Building Trades

In Search of Affordable Housing and Good Jobs in NYC

August 5, 2016
By Joe Maniscalco

Union rally outside City Point apts. this week.

Union rally outside City Point apts. this week.

Brooklyn, NY – Talk about “A tale of two cities” — property service workers at Acadia Realty Trust’s City Point residential development in Downtown Brooklyn are, in some cases, earning half of what their counterparts earn right next door doing the very same jobs.  

Standard pay for property service workers range anywhere between $17- to $24-an-hour, plus benefits. But the doormen, porters, handymen and the like who began working at 70 Fleet Street back in March, are earning poverty-wage salaries as low as $12-an-hour with zero benefits. Workers at the neighboring Brodsky residential development, in contrast, are reportedly making union comparable wages of $18-an hour or more, plus benefits. 

“You can’t just build your way out of an affordable housing crisis — people in this city also need good jobs so that they can afford to live here,” 32BJ spokesperson Rachel Cohen told LaborPress outside City Point this week. “Those things can go hand in hand. We’ve seen this in many developments across this city that have both affordable housing and provide good jobs for the workers who work in those buildings.”

Acadia Realty Trust is a major residential developer in New York City and currently has its sights set on property in Inwood where it is seeking rezoning to build a 23-story, 335-unit mixed-use project similar to City Point. Acadia, however, deals exclusively with irresponsible contractors who pay employees poverty wages, according to 32BJ.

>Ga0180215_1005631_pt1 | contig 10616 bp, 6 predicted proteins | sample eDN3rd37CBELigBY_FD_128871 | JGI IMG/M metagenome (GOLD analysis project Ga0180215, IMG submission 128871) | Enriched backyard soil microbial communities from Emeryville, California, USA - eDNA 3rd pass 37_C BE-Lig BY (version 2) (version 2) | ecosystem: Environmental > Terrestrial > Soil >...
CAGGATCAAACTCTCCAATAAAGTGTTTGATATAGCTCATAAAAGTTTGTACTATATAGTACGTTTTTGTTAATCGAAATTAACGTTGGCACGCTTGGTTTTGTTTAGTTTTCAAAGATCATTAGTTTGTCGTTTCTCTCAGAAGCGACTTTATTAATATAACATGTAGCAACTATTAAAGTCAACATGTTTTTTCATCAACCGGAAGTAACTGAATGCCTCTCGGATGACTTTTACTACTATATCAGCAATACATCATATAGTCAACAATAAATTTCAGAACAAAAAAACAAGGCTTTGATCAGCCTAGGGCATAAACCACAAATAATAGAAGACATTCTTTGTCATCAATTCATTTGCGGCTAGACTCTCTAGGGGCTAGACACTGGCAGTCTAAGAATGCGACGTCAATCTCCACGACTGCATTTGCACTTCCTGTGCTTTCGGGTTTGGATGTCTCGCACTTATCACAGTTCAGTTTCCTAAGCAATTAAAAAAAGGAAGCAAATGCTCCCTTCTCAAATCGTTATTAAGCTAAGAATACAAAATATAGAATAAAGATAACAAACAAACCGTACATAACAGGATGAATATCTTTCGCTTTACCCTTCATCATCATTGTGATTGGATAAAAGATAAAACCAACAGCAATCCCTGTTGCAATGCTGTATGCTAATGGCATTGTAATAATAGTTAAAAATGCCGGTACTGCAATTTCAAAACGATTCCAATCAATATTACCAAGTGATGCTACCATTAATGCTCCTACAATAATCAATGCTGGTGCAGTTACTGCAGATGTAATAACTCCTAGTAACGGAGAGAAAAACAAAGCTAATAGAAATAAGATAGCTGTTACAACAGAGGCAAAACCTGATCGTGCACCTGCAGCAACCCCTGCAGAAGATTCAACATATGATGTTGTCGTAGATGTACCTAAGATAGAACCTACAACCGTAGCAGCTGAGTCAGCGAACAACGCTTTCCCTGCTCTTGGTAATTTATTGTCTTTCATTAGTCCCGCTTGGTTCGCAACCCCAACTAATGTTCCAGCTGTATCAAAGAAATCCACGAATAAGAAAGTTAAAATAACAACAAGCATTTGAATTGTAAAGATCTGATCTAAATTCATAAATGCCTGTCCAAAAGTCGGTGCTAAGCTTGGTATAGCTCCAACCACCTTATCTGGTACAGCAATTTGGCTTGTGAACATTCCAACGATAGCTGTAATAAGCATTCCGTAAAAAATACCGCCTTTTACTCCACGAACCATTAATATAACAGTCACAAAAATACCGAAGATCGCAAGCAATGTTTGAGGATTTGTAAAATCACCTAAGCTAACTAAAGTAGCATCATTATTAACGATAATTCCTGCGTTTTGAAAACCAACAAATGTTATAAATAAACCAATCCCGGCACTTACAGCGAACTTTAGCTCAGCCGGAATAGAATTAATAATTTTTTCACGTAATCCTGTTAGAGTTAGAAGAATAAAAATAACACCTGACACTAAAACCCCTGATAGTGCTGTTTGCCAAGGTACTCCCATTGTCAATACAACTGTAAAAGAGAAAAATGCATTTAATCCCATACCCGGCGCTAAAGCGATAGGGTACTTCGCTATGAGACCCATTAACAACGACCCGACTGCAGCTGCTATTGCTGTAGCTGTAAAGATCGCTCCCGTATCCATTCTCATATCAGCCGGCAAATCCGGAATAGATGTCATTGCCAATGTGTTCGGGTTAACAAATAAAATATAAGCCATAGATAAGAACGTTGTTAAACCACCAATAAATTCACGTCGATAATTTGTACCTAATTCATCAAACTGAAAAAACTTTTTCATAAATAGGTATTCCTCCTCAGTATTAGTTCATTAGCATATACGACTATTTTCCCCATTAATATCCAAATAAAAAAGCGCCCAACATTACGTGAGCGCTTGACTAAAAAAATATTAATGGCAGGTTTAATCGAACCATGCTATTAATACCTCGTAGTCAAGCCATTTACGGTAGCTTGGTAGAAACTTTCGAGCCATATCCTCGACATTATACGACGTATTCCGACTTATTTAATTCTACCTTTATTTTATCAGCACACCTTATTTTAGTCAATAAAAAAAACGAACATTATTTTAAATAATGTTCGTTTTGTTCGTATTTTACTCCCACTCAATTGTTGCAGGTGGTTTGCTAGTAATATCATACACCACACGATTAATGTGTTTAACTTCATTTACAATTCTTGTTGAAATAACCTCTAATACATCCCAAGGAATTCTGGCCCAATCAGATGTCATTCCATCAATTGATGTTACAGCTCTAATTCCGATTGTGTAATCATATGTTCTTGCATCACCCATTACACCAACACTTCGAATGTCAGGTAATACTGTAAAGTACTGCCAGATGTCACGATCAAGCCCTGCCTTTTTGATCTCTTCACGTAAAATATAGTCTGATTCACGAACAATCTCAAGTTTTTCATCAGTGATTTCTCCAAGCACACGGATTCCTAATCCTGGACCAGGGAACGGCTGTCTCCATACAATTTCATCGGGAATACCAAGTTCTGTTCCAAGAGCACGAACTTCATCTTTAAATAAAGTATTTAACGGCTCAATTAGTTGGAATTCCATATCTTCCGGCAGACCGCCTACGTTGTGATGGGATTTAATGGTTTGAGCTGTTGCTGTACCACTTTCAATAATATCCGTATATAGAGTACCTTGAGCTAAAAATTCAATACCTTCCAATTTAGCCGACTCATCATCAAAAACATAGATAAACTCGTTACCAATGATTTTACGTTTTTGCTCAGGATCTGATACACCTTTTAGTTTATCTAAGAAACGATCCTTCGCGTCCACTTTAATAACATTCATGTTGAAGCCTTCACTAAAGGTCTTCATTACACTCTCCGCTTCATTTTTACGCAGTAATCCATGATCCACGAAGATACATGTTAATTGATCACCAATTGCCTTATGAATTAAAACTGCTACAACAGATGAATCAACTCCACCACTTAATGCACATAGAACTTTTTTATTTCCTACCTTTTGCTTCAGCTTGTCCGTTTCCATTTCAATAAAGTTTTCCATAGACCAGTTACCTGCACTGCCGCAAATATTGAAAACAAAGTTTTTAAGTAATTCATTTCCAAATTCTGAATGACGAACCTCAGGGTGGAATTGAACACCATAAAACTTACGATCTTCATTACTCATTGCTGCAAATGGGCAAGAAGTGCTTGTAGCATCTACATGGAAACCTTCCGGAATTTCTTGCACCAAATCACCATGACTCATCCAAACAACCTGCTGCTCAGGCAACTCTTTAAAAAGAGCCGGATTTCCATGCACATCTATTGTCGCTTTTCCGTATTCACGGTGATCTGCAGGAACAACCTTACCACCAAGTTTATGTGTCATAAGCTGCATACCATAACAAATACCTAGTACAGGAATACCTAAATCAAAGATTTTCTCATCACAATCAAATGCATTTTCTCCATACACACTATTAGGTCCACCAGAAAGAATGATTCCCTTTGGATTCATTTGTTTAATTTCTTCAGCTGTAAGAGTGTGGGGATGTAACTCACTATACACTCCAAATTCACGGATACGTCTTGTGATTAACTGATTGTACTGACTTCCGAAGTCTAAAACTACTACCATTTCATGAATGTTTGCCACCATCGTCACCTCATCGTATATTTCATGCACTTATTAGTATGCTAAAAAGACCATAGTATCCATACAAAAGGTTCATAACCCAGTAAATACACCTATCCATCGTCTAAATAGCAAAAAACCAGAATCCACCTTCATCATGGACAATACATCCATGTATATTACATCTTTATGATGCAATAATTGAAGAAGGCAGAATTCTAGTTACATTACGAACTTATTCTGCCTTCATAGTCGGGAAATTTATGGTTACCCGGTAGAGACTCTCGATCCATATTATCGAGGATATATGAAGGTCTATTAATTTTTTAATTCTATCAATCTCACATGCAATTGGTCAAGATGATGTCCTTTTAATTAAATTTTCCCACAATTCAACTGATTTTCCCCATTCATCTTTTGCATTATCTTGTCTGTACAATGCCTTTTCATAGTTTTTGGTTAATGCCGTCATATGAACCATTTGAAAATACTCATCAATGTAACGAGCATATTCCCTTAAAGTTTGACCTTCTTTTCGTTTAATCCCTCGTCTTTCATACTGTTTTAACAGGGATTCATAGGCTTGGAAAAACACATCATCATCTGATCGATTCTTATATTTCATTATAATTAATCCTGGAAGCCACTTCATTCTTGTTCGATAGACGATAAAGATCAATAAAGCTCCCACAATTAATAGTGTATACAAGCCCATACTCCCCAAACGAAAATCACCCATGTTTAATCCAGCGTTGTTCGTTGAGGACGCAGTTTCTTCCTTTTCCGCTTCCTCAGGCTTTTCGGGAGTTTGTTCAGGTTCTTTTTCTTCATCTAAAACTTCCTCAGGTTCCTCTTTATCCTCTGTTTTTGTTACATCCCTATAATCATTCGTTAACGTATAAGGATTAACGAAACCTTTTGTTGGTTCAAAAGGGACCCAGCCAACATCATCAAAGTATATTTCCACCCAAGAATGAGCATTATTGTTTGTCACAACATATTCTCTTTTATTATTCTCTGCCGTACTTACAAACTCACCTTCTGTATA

“We had to give up our old apartment to live with my mother-in-law because we couldn’t afford where we were living in East New York,” City Point concierge Quetcy Ramirez told LaborPress. “I’m upset, but I’ve got to keep a job.”

Workers staffing Acadia’s City Point development have signed a petition telling management they want fair pay, essential benefits and the right to organize without intimidation or fear of retaliation. 

“We are good workers and we work hard,” 59-year-old handyman and porter Carlos Salazar said. “We cannot afford to live on what we have right now.” 

Building workers in Brooklyn can't afford to meet basic living expenses.

Building workers in Brooklyn can’t afford to meet basic living expenses.

The Queens father of four said that his duties at City Point have expanded over the six months he’s been on the job — but that he is still left with as little as $200 a month after paying housing expenses. 

Assembly Member Walter Mosley [D-57th District] said that he is standing “shoulder to shoulder with the hard-working families” of his district, and called on Acadia to start paying workers fairly. 

“It pains me to see a luxury developer not paying a living wage to building workers,” the Brooklyn legislator said this week. “I am calling on Acadia to ensure good jobs and fair wages for workers in its building.” 

Brooklyn Borough President Eric Adams demanded that hard-pressed property service workers like Ramirez and Salazar not be ignored. 

“The working families in our community deserve to earn wages and benefits that honor the dignity of their labor and allow them to put food on the table and pay the rent,” the borough president said in a statement.

Acadia has not responded to requests for comment. 

In an email to LaborPress, mayoral spokesperson Austin Finan reiterated his argument that the de Blasio administration is looking out for working men and women.

"Whether increasing and expanding the living wage, promoting local hiring through HireNYC, or protecting workers rights, we're raising the bar for taxpayer-funded projects and lifting up working families," Finan said. "We're setting high standards that ensure public resources incentivize high-road employers."

Apartments at Acadia's City Point development reportedly rent between $500 and $2,455 per month. 

 

August 4, 2016

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